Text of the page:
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Aug 23 2011

Repo Men

or Feasts in Joel 1

repo

The prophets were God’s “Covenant sheriffs,” hammering on the door with the broken contract like repo men from hell. They don’t want your car. They want your blood.

It should not surprise us when their words follow the Covenant structure. The first chapter of Joel is, once you know what you are looking at, a beauty and a terror. The prophet uses the Annual Feasts as a theme. It turns out that the Lord’s rebellious people will be the meat on the table.

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Jul 13 2011

The Enemy’s Tree

jerusalemolivetree

Does Christ’s exhortation to His disciples in John 15 to remain in Him allow for the possibility of unregenerate New Covenant members?

Doug Wilson writes:

“For many Christians, [John 15:1-6] is a ‘problem passage.’ We want Christ to use a different figure. We want Him to be the Marble Box, with us as the individual marbles. When we are saved, we are put into the Marble Box, and we had better watch it, or we might find ourselves taken out of the Marble Box, losing our salvation. Or, if we know that salvation is not a possession of ours, which we could lose, we want the Marble Box to have a great big lock on it, and to be full of elect, non-loseable marbles” (To a Thousand Generations, p. 84).

We agree that the truly elect cannot be lost. We also agree that not all of the Old Covenant people were truly elect. But can we import this “not all Israel are Israel” into the New Covenant order?
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Jun 8 2011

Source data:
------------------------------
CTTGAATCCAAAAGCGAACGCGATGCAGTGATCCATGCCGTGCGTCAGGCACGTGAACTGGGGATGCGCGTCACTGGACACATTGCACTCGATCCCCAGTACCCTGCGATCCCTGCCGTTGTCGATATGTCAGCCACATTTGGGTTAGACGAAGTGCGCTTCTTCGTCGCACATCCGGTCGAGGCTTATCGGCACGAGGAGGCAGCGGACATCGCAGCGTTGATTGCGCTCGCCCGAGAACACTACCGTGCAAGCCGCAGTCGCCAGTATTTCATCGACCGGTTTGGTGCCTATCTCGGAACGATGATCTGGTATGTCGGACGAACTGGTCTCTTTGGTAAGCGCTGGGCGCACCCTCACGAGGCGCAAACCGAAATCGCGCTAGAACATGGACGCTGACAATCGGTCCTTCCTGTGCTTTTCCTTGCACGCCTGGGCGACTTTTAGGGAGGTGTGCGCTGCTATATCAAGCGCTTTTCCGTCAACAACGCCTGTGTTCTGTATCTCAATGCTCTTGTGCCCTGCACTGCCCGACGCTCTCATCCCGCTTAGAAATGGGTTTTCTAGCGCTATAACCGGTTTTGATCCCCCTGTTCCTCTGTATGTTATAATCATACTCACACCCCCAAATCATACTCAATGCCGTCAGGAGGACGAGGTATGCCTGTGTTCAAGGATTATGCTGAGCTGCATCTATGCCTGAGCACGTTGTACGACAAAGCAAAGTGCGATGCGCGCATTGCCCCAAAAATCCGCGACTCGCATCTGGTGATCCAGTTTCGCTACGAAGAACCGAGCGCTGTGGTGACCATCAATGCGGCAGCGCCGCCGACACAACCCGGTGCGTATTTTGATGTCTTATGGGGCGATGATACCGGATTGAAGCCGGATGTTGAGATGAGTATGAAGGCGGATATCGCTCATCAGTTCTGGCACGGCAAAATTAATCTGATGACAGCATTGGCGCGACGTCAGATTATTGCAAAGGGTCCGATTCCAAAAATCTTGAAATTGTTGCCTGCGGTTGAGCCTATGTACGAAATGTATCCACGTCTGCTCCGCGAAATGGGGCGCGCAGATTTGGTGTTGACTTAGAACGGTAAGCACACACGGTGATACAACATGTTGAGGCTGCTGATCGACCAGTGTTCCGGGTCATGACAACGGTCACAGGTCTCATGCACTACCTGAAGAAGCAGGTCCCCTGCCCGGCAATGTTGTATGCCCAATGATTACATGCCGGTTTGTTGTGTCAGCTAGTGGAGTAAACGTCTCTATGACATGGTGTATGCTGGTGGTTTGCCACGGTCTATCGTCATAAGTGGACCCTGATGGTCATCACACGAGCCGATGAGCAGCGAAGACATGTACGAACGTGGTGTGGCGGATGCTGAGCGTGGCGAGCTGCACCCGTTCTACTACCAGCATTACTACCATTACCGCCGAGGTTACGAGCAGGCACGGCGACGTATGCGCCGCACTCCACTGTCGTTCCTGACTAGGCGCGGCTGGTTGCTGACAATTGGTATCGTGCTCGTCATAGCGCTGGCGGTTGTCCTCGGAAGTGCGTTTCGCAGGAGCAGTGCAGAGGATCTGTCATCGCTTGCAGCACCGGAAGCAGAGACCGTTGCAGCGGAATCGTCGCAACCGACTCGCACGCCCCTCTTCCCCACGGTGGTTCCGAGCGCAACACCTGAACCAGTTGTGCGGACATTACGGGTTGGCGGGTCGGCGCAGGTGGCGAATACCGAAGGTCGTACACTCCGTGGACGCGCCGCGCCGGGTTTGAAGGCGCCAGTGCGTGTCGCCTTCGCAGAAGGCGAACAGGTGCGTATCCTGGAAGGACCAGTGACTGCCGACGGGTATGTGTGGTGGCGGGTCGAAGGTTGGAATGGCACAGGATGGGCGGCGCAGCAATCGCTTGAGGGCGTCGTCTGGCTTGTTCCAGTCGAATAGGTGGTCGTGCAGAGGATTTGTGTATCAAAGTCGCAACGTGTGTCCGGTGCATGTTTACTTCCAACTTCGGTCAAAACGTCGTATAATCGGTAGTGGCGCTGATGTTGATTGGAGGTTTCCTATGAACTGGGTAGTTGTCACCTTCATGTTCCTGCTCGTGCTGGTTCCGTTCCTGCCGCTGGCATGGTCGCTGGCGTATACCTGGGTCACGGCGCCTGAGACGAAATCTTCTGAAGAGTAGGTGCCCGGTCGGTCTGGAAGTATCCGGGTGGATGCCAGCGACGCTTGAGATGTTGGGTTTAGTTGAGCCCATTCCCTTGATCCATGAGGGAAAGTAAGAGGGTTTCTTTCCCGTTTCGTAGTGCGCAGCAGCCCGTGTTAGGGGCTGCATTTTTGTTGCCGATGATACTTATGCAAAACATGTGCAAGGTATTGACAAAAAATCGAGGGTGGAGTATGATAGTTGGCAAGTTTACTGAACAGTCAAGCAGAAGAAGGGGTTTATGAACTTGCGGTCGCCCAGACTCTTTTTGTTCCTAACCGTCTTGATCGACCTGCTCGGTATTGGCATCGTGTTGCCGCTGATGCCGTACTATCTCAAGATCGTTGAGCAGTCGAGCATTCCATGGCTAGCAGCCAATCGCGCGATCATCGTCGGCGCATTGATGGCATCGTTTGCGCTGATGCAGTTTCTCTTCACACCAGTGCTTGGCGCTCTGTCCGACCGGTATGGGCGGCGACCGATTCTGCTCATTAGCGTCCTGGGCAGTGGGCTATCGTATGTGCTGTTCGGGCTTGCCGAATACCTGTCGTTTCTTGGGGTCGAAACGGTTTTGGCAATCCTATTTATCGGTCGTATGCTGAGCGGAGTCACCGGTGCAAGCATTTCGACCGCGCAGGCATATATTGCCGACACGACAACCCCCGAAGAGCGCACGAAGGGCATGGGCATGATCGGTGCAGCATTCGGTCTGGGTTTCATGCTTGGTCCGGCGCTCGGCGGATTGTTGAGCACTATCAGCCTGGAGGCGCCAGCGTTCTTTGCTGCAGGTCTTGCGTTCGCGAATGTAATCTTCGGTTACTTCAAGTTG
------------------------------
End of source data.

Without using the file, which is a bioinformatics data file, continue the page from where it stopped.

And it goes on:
Shakin’ the Tree

icybranchesbyericamaule

The debate over infant baptism at Doug Wilson’s blog continues. Pastor Wilson writes:

“The Gentiles were threatened with removal from the same tree the unbelieving Jews had been in. But if this were the tree of salvation, then the elect can lose their salvation — which cannot be defended biblically. And if this is the tree of the covenant, then the point stands” (To a Thousand Generations, p. 36)

This looks logical enough, but trees are a process of maturity, from seed to fruit. So is righteousness, and so is sin.

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Apr 6 2011

Time to Party – 3

feastinacloud

“…how we feast and celebrate is a reflection of our beliefs concerning the salvation of the world.”

Sermon Notes on Deuteronomy 14:22-29 – Part 3
Guest post by Michael Shover

Gathering Clouds

There is another aspect to the Feast of Booths that we need to take into consideration. The sacrifices. During the Feast of Booths, 70 bulls were sacrificed. 13 on the first day, 12 on the second, 11 on the third, 10 on the fourth, 9 on the fifth, 8 on the sixth, 7 on the seventh which equals 70. Then 1 on the last day. Why 70? What is the significance of the number 70? The 70 bulls represented the 70 nations of the world as outlined in Gen. 10. The 1 bull that was sacrificed on the eighth day represented Israel. The 70 bull sacrifices represented the ingathering and atonement for the 70 nations of the world. Salvation was accomplished by Israel for all the nations.

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Apr 4 2011

Time to Party – 2

treevillage

“…how we feast and celebrate is a reflection of our beliefs concerning the salvation of the world.”

Sermon Notes on Deuteronomy 14:22-29 – Part 2
Guest post by Michael Shover

The Garden City

According to Leviticus 23 the Feast of Booths, or The Feast as it was later called, was an eight day celebration.